Melody’s Memories – Keepsake Box

memory box

There are four different boxes on our house. My older two children have one each, which they chose to put together; they chose what was going into them. They look at them rarely, but when they do they always try to include their little sisters, the girls who never met Melody.

Days after her funeral we were very kindly gifted a wooden memory box, personalised to her to replace the hospitals offering. It is one of my favourite things. Although I love it, I have also hated it; it isn’t something we open often, but it has been made easier by splitting the box into two. Having a shoe box with the photos of her after we lost her and painful documents have been easier to look through her “main” memory box. Both boxes remain tucked away in our wardrobe.

I wanted to share with you her memory box; because it is one of my favourite things of her.

Picture One

memory box

  • In Loving Memory of Our Darling Daughter poetry card, this was one of the few items in the box we were given at the hospital.
  • Child’s Health Record – the famous Red Book; it has one or two entries inside. I’m glad she has one.
  • Inside the little box was a gift from the Mayflowers (the mums who gifted us the box), there is a locket that came in the box too with Melody’s picture inside.

 

Picture Two

memory box

This was her ‘thumby’. Basically it is a dummy which is shaped like a thumb. She wasn’t supposed to have had it at the age that she did due to not having the right sucking reflexes, but she found hers a little sooner than expected was given this as a comforter and a way to teach her to suck ready for when she could take milk orally.

 

Picture Three

memory box

Apologies for the DVD in the pictures, it just gives you an idea of the sizes of some of her items.

  • These are baby grows, each are from 3lb upwards so they each were still too big for her, but they did make her look cosy.
  • The nappy at the top, you can’t buy in the shops, they’re specially made for micro preemies, even this swamped her but she certainly filled them well!!
  • Her first ever hat. So tiny and a little bit stained she didn’t wear it for long.

 

Picture Four

Her siblings, especially her older sister would always write to her, or draw her pictures; this one was on the side of her cot.

“Dear Melody come home soon”

Picture Five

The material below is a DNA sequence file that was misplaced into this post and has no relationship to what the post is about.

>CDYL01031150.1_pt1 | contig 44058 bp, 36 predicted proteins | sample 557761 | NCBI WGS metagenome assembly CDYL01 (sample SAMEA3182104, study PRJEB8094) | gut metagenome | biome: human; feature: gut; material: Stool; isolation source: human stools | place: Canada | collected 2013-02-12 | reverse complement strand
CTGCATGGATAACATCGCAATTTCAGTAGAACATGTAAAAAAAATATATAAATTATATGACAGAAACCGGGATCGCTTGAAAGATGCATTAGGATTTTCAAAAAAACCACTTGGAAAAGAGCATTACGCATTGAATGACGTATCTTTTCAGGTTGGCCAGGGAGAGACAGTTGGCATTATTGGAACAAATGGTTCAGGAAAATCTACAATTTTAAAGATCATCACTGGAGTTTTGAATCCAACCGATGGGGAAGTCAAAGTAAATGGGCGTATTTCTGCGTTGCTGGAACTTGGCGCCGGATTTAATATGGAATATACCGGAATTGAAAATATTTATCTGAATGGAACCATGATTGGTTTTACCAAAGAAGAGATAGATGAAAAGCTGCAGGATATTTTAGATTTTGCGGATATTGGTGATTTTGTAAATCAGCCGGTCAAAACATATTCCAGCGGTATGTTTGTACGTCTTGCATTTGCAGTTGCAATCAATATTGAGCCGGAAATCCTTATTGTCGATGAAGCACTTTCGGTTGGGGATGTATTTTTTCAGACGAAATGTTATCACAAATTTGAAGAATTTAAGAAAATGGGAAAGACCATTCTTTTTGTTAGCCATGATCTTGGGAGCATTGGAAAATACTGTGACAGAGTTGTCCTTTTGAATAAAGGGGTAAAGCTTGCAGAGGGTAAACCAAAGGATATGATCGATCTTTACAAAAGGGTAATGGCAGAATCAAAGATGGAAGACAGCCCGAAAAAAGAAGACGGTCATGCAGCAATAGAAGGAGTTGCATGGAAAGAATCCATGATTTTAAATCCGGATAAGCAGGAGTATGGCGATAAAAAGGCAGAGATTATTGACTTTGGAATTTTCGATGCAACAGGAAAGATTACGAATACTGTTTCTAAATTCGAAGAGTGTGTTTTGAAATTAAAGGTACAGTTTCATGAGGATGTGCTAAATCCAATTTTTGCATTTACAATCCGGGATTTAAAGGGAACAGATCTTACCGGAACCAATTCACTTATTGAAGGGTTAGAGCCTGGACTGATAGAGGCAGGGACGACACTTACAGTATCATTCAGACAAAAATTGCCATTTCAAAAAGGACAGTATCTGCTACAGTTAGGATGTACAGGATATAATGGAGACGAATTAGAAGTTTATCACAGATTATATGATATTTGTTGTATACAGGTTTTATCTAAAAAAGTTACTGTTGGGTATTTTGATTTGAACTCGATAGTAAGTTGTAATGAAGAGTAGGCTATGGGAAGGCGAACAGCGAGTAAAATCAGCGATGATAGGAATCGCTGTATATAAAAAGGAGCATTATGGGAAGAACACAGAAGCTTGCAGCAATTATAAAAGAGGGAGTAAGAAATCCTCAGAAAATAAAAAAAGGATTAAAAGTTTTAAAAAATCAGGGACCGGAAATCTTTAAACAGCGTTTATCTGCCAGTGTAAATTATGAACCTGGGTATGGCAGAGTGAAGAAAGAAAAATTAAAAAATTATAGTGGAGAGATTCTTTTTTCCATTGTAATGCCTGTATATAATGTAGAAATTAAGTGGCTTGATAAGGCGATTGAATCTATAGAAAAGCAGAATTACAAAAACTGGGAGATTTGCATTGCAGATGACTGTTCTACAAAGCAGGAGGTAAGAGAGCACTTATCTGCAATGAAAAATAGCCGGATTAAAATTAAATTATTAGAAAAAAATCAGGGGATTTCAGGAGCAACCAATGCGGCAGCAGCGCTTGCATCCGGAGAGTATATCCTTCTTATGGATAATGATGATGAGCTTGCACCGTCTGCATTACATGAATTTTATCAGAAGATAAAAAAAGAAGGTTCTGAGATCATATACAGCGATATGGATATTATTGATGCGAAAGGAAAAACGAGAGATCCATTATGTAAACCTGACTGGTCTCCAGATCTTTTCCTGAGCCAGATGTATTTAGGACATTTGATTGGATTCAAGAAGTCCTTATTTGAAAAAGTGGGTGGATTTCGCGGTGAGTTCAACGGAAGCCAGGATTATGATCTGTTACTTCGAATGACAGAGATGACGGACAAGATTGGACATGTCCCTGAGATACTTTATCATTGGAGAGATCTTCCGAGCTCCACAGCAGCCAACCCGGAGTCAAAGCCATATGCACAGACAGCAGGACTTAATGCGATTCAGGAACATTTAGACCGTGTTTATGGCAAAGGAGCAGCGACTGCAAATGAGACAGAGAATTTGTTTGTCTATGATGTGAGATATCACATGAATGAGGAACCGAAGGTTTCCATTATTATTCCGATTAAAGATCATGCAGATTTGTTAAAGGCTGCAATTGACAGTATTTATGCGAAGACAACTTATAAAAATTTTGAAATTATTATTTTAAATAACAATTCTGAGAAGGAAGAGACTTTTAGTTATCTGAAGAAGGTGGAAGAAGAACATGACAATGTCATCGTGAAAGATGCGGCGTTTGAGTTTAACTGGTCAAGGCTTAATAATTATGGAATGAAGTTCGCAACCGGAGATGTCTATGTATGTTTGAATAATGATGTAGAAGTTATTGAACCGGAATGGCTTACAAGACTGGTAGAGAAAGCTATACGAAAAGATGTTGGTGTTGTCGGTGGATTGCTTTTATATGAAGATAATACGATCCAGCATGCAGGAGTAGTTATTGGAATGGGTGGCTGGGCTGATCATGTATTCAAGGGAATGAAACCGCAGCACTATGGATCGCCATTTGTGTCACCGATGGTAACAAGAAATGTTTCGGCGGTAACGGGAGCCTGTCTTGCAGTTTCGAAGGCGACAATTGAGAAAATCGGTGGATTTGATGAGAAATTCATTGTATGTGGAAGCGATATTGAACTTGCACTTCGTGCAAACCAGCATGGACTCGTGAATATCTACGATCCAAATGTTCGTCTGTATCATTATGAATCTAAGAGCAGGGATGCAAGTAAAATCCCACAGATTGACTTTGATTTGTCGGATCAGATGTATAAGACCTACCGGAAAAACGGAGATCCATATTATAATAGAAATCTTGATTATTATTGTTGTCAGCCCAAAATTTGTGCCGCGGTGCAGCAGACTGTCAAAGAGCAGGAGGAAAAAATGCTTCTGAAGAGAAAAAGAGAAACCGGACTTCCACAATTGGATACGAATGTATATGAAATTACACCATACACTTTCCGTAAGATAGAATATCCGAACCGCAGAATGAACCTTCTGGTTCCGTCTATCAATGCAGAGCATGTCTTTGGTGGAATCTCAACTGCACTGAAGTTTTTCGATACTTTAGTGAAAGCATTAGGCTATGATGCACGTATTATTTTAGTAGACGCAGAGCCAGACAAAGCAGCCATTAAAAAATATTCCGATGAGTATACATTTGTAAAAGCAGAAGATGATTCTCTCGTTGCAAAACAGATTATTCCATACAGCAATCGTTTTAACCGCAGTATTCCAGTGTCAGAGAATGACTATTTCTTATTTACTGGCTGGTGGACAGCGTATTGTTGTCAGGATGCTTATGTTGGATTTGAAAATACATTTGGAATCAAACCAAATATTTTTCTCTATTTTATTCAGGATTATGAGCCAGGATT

Little Miss Star was a Christmas gift, when her first Christmas was missed. The Goblet of Fire; I was reading this when I had my hospital stay(s) before she was born. The morning she was finally born, my consultant came in and said all he had to say, just before her left her said to us that he wouldn’t be delivering the baby until I had read The Deathly Hallows (the final book if you weren’t aware). I think it was his way of trying to reassure us of such a scary time. A few hours later she was born. I never finished that book.

 

Picture Six

The pink blanket is one she managed to use all the time she was there, it was one of the unit’s blankets. She always looked so snuggly underneath it. Also in this picture is another of her vests, and a teddy which had been attached to one of her balloons, yellow as always.

 

Picture Seven

The one of her certificates she received while in the unit. They give them to all micros who hit 1kg; she had just hit it during the week leading up to her death. Born 670g she struggled to gain weight, simply because she would burn more calories fidgeting than she took in, her weight went up and down a lot; until one day she finally hit her first kilo. In the top corner, I was very pleased to have received a Mother’s Day card from her, complete with her photo and a foot print. I wasn’t allowed to visit on the day of Mother’s Day that year; being told “there’s always next year”. I just wish now that I had visited her.

And finally a dress. This dress is identical to the one which she was buried in. A couple of years ago, as I was putting away my youngest daughter’s newborn clothes which included a coming home outfit. It occurred to me that we couldn’t have Melody’s; so I placed a Facebook message and within a matter of days one of my friends said she had the dress. It may never have been worn by our daughter, but it is just a reminder of what she will wear forever.

 

Picture Eight

Includes all of the above but also.

  • Booties we brought in the hospital while we waited for her arrival.
  • Congratulations cards (her sympathy ones are in the shoe box)
  • Order of Service
  • A baby made of icing
  • A muslin square
  • A baby-grow with monkeys on it, she never wore it but we couldn’t let her sisters wear it.
  • Hats from Australia – her uncle spent the whole time she was alive over there travelling and brought her hats.
  • A nursing bra – crazy I know but she always pouched in there when we had kangaroo care.
  • A baby loss brooch.
  • A gifted personalised keyring
  • Christmas decoration that her older sister made for her.
  • Name wristband, it was attached to her cot, ready for when she was big enough to wear it.
  • Number One Candle from the first missed birthday
  • Finally a PE top and tie, from the first year she should have started school.

There should never be any pressure to keep a memory box or special space within your home. I know I struggled not having a shelf in our house that is for her, but now I have one – I don’t like it, but I can’t take it down because I think I’d have some kind of guilt feeling. For now it will stay.

Having the options for these keepsakes are so important to families, some hospitals provide them it is such a lottery as to whether or not a family will receive one. I was lucky to have met some wonderful online friends who clubbed together to buy us one. We’ll never forget their kindness.

This box isn’t a shrine, just little pieces of her.

 

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